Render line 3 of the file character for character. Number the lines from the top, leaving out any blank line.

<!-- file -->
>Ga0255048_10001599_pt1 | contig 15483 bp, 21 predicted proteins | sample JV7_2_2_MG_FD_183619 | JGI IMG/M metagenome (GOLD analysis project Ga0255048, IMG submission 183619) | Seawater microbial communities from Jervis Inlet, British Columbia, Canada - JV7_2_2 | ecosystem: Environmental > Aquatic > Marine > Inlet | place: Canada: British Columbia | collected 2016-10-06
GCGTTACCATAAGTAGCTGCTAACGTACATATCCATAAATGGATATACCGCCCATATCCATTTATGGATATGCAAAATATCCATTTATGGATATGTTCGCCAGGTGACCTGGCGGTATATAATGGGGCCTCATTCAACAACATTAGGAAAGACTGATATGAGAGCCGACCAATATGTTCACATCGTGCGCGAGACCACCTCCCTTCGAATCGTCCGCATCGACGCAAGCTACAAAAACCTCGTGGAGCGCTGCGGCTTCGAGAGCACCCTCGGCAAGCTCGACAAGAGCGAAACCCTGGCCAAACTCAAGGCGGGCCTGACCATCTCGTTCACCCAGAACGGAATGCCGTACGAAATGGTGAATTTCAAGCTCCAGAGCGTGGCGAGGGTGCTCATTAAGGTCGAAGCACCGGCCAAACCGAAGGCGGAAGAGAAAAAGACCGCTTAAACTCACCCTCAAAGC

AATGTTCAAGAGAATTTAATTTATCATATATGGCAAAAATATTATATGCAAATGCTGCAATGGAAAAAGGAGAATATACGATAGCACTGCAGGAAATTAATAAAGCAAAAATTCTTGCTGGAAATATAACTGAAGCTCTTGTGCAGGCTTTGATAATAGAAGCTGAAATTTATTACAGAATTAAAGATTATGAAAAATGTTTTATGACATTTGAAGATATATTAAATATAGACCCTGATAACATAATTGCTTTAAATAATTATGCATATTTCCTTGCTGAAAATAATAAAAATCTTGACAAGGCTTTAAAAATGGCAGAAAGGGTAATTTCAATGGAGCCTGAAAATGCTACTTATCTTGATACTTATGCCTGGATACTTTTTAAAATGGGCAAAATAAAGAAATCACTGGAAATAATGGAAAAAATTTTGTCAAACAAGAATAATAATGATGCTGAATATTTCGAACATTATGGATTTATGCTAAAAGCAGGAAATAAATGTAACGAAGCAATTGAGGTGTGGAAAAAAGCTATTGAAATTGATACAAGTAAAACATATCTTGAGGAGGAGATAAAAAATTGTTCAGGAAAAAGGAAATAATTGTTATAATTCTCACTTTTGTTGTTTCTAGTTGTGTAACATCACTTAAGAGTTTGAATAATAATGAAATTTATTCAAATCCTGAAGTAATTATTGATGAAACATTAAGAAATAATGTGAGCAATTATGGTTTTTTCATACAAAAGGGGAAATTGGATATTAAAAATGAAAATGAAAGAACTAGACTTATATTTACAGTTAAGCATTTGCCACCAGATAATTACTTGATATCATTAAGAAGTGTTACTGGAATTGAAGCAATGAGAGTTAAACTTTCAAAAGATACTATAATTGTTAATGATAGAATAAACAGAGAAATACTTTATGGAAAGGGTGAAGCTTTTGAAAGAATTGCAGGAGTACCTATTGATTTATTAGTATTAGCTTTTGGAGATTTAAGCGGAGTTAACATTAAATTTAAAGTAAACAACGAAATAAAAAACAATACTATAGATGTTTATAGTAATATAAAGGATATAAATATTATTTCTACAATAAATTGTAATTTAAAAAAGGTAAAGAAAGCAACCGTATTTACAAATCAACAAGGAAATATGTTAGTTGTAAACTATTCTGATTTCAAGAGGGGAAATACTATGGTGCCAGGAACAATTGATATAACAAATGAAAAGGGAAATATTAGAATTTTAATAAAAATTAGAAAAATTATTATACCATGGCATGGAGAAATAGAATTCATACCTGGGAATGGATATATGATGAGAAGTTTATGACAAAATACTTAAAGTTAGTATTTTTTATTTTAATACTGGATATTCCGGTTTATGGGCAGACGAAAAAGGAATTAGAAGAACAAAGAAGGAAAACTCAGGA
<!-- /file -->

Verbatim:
AATGTTCAAGAGAATTTAATTTATCATATATGGCAAAAATATTATATGCAAATGCTGCAATGGAAAAAGGAGAATATACGATAGCACTGCAGGAAATTAATAAAGCAAAAATTCTTGCTGGAAATATAACTGAAGCTCTTGTGCAGGCTTTGATAATAGAAGCTGAAATTTATTACAGAATTAAAGATTATGAAAAATGTTTTATGACATTTGAAGATATATTAAATATAGACCCTGATAACATAATTGCTTTAAATAATTATGCATATTTCCTTGCTGAAAATAATAAAAATCTTGACAAGGCTTTAAAAATGGCAGAAAGGGTAATTTCAATGGAGCCTGAAAATGCTACTTATCTTGATACTTATGCCTGGATACTTTTTAAAATGGGCAAAATAAAGAAATCACTGGAAATAATGGAAAAAATTTTGTCAAACAAGAATAATAATGATGCTGAATATTTCGAACATTATGGATTTATGCTAAAAGCAGGAAATAAATGTAACGAAGCAATTGAGGTGTGGAAAAAAGCTATTGAAATTGATACAAGTAAAACATATCTTGAGGAGGAGATAAAAAATTGTTCAGGAAAAAGGAAATAATTGTTATAATTCTCACTTTTGTTGTTTCTAGTTGTGTAACATCACTTAAGAGTTTGAATAATAATGAAATTTATTCAAATCCTGAAGTAATTATTGATGAAACATTAAGAAATAATGTGAGCAATTATGGTTTTTTCATACAAAAGGGGAAATTGGATATTAAAAATGAAAATGAAAGAACTAGACTTATATTTACAGTTAAGCATTTGCCACCAGATAATTACTTGATATCATTAAGAAGTGTTACTGGAATTGAAGCAATGAGAGTTAAACTTTCAAAAGATACTATAATTGTTAATGATAGAATAAACAGAGAAATACTTTATGGAAAGGGTGAAGCTTTTGAAAGAATTGCAGGAGTACCTATTGATTTATTAGTATTAGCTTTTGGAGATTTAAGCGGAGTTAACATTAAATTTAAAGTAAACAACGAAATAAAAAACAATACTATAGATGTTTATAGTAATATAAAGGATATAAATATTATTTCTACAATAAATTGTAATTTAAAAAAGGTAAAGAAAGCAACCGTATTTACAAATCAACAAGGAAATATGTTAGTTGTAAACTATTCTGATTTCAAGAGGGGAAATACTATGGTGCCAGGAACAATTGATATAACAAATGAAAAGGGAAATATTAGAATTTTAATAAAAATTAGAAAAATTATTATACCATGGCATGGAGAAATAGAATTCATACCTGGGAATGGATATATGATGAGAAGTTTATGACAAAATACTTAAAGTTAGTATTTTTTATTTTAATACTGGATATTCCGGTTTATGGGCAGACGAAAAAGGAATTAGAAGAACAAAGAAGGAAAACTCAGGA